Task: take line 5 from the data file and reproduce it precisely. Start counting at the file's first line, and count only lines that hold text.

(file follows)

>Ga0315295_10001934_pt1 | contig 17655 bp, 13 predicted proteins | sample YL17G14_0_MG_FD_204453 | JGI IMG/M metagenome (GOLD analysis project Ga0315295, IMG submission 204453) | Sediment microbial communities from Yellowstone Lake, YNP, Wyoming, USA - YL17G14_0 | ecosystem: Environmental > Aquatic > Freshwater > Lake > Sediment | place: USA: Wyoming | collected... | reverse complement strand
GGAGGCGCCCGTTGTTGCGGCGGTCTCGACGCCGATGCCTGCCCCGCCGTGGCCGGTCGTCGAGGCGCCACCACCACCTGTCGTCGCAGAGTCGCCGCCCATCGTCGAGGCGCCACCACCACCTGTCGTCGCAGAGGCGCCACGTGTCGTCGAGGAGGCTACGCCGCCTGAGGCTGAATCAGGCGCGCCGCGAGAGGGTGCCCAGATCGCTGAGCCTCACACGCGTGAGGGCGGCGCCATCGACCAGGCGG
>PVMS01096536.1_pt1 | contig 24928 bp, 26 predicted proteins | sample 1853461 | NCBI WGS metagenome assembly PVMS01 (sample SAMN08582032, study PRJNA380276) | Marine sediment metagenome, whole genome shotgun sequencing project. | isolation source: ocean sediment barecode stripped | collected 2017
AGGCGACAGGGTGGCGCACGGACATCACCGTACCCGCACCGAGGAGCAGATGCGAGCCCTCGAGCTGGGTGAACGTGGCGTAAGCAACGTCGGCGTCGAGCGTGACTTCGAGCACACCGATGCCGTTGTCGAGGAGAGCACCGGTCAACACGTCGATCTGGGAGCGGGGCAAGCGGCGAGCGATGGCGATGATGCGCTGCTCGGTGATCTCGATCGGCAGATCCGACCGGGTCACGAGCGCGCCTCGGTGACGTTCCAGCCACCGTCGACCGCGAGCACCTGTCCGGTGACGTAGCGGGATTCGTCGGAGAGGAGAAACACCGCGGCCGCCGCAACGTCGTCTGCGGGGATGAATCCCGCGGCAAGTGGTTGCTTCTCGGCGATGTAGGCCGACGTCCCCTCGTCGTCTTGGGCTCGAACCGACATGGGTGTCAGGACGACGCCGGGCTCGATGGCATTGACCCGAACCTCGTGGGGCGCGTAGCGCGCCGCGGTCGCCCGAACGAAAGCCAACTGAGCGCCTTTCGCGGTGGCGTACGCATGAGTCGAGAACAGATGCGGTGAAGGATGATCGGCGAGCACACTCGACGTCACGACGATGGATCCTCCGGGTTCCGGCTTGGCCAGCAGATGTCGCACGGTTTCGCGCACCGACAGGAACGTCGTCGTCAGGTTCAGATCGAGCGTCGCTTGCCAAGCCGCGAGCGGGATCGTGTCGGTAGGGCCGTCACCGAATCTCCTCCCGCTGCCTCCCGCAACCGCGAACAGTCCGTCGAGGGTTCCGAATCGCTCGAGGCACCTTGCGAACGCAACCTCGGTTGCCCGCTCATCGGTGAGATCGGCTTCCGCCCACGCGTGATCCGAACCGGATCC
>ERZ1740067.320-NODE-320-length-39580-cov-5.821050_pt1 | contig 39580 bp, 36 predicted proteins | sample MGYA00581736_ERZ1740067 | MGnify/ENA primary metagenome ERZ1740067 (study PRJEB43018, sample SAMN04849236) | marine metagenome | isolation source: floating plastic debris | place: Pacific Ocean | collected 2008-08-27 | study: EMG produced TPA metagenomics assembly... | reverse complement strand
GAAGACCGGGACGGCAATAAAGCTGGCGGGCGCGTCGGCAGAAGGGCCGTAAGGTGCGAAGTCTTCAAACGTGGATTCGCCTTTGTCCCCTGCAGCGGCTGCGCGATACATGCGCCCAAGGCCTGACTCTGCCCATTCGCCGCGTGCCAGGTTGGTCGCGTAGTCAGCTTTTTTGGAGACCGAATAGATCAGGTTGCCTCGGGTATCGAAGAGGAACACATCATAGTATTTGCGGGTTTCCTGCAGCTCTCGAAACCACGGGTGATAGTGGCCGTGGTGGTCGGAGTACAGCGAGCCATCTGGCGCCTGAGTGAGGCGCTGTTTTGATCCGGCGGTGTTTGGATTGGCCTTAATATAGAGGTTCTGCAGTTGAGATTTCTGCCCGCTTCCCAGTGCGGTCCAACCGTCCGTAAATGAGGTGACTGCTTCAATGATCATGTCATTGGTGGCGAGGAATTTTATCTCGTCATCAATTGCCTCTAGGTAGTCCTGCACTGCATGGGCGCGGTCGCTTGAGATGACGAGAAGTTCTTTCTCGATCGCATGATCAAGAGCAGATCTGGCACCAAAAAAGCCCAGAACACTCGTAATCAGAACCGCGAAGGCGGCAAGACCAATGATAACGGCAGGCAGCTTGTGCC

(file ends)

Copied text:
>ERZ1740067.320-NODE-320-length-39580-cov-5.821050_pt1 | contig 39580 bp, 36 predicted proteins | sample MGYA00581736_ERZ1740067 | MGnify/ENA primary metagenome ERZ1740067 (study PRJEB43018, sample SAMN04849236) | marine metagenome | isolation source: floating plastic debris | place: Pacific Ocean | collected 2008-08-27 | study: EMG produced TPA metagenomics assembly... | reverse complement strand